Competition and Participation in Religious Markets: Evidence from Victorian Scotland
AbstractIn 1885, the largest churches in Scotland were engaged in a dispute about state funding. We use data generated in the course of that dispute to examine the standard economics of religion hypothesis that higher levels of competition in 1032 local markets for religious services, proxied by the number of denominations active in each, were associated with higher religious affiliation, proxied by measures of attendance and voluntary congregational giving. Adapting the complexity order approach of Montgomery (2003), we find evidence that is congruent with the hypothesis. However, we contend that the evidence is better explained by an alternative proposition that, given the particular institutional structure of markets and denominations at this time, market complexity does not decline with increasing market size
Download InfoIf you experience problems downloading a file, check if you have the proper application to view it first. In case of further problems read the IDEAS help page. Note that these files are not on the IDEAS site. Please be patient as the files may be large.
Bibliographic InfoPaper provided by Department of Economics, School of Management and Languages, Heriot Watt University in its series Working Papers with number E01.
Date of creation: 2006
Date of revision:
Contact details of provider:
Postal: Edinburgh EH14 4AS
Phone: +44(0)131 451 3497
Fax: +44(0)131 451 3497
Web page: http://www.sml.hw.ac.uk/departments/accountancy-economics-finance.htm
More information through EDIRC
Competition; institutional structure; Presbyterian; Scotland;
Other versions of this item:
- Robert Mochrie & John Sawkins & Alexander Naumov, 2008. "Competition and Participation in Religious Markets: Evidence from Victorian Scotland," Review of Social Economy, Taylor & Francis Journals, vol. 66(4), pages 437-467.
- L88 - Industrial Organization - - Industry Studies: Services - - - Government Policy
- N93 - Economic History - - Regional and Urban History - - - Europe: Pre-1913
This paper has been announced in the following NEP Reports:
- NEP-ALL-2006-12-16 (All new papers)
- NEP-HIS-2006-12-16 (Business, Economic & Financial History)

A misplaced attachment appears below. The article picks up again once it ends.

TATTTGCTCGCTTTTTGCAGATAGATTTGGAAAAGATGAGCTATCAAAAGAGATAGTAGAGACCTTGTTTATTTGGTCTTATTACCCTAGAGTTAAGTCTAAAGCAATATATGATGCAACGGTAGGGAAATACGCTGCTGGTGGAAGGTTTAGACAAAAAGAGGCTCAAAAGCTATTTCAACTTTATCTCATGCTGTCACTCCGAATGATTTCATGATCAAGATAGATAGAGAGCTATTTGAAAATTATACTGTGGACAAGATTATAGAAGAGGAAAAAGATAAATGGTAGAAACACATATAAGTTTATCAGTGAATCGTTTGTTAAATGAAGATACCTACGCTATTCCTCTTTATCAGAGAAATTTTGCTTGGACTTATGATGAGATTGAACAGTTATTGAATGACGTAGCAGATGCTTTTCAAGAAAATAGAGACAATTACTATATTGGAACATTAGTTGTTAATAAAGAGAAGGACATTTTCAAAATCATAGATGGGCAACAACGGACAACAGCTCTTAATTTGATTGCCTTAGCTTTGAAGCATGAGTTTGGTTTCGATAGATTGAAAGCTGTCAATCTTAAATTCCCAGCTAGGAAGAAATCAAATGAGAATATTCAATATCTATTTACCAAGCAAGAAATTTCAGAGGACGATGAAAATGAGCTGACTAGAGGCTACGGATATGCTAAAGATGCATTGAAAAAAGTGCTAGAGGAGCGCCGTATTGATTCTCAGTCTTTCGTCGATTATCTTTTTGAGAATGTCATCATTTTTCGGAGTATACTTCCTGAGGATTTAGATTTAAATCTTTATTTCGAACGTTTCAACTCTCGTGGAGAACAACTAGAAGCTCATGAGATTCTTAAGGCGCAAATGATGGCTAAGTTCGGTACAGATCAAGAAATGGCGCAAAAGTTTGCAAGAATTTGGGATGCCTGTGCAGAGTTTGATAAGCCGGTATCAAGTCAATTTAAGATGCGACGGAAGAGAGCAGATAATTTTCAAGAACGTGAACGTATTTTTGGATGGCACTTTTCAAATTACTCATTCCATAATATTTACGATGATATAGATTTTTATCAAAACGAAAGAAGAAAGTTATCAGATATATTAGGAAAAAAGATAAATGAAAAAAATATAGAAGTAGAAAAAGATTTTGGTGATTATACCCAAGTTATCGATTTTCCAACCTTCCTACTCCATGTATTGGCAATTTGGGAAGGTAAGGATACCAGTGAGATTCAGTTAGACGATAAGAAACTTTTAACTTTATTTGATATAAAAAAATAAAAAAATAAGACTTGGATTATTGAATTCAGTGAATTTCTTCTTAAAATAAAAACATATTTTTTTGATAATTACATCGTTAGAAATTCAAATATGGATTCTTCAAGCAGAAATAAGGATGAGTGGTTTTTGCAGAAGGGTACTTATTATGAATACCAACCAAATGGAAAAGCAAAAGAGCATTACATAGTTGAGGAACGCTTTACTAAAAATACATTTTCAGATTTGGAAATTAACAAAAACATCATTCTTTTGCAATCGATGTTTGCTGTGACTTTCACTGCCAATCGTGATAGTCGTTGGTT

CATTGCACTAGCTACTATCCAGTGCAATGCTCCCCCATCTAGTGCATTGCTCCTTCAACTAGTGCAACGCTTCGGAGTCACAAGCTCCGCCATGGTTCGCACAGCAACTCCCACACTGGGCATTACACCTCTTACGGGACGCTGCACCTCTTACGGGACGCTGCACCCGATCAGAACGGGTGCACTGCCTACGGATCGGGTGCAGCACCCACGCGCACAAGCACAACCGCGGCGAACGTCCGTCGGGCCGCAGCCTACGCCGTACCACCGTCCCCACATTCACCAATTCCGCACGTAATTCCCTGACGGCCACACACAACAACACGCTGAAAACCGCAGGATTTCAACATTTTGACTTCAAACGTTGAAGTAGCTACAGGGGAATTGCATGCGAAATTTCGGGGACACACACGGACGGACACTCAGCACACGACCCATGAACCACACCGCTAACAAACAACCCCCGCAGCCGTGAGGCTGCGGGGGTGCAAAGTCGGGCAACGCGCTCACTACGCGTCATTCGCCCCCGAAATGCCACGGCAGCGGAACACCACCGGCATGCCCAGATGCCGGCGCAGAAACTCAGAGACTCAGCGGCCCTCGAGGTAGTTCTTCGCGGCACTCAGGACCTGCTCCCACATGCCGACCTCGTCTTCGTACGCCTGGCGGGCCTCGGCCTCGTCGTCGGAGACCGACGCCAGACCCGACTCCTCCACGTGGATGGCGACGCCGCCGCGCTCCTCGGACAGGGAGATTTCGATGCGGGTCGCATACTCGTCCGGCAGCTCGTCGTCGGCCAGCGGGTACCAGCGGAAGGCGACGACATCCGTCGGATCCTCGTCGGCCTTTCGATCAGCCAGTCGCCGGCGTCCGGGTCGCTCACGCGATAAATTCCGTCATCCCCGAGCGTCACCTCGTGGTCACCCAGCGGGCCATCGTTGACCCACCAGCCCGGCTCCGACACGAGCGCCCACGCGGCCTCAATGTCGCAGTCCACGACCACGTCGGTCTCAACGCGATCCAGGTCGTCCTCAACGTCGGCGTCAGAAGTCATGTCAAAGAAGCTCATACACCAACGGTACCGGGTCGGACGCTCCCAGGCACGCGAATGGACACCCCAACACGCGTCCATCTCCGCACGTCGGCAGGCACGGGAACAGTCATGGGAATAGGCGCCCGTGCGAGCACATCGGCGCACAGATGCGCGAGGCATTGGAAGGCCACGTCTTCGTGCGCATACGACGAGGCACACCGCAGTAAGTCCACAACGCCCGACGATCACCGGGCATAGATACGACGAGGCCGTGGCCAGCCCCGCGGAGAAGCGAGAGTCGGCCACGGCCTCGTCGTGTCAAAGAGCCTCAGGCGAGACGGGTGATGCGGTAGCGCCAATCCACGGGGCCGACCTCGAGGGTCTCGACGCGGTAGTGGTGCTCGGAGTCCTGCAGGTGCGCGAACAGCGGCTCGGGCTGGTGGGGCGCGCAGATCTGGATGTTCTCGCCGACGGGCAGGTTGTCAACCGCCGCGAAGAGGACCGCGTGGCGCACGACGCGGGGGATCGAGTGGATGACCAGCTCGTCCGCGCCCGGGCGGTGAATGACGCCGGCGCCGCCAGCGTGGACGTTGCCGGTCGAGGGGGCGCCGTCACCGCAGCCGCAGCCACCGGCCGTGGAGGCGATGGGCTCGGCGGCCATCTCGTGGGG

- NEP-SOC-2006-12-16 (Social Norms & Social Capital)
Please report citation or reference errors to , or , if you are the registered author of the cited work, log in to your RePEc Author Service profile, click on "citations" and make appropriate adjustments.:
- Robert J. Barro & Rachel M. Mccleary, 2005.
"Which Countries Have State Religions?,"
The Quarterly Journal of Economics,
MIT Press, vol. 120(4), pages 1331-1370, November.
- McCleary, Rachel & Barro, Robert, 2005. "Which Countries Have State Religions?," Scholarly Articles 3710663, Harvard University Department of Economics.
- Robert J. Barro & Rachel M. McCleary, 2004. "Which Countries Have State Religions?," NBER Working Papers 10438, National Bureau of Economic Research, Inc.
- Anderson, Gary M, 1988. "Mr. Smith and the Preachers: The Economics of Religion in the Wealth of Nations," Journal of Political Economy, University of Chicago Press, vol. 96(5), pages 1066-88, October.
- Lynne Pepall & Daniel Richards & John Straub & Michael DeBartolo, 2006. "Competition and Civic Engagement in the Religious Marketplace," Discussion Papers Series, Department of Economics, Tufts University 0603, Department of Economics, Tufts University.
- John Sawkins & Paul Seaman & Hector Williams, 1997. "Church attendance in Great Britain: An ordered logit approach," Applied Economics, Taylor & Francis Journals, vol. 29(2), pages 125-134.
- Ian Smith & John W. Sawkins & Robert I. Mochrie, 2007. "Money, Sex And Religion: The Case Of The Church Of Scotland," Scottish Journal of Political Economy, Scottish Economic Society, vol. 54(2), pages 195-219, 05.
- Iannaccone, Laurence R & Finke, Roger & Stark, Rodney, 1997. "Deregulating Religion: The Economics of Church and State," Economic Inquiry, Western Economic Association International, vol. 35(2), pages 350-64, April.
- Ian Smith & John Sawkins, 2003. "The economics of regional variation in religious attendance," Applied Economics, Taylor & Francis Journals, vol. 35(14), pages 1577-1588.
For technical questions regarding this item, or to correct its authors, title, abstract, bibliographic or download information, contact: (Professor Mark Schaffer).
If references are entirely missing, you can add them using this form.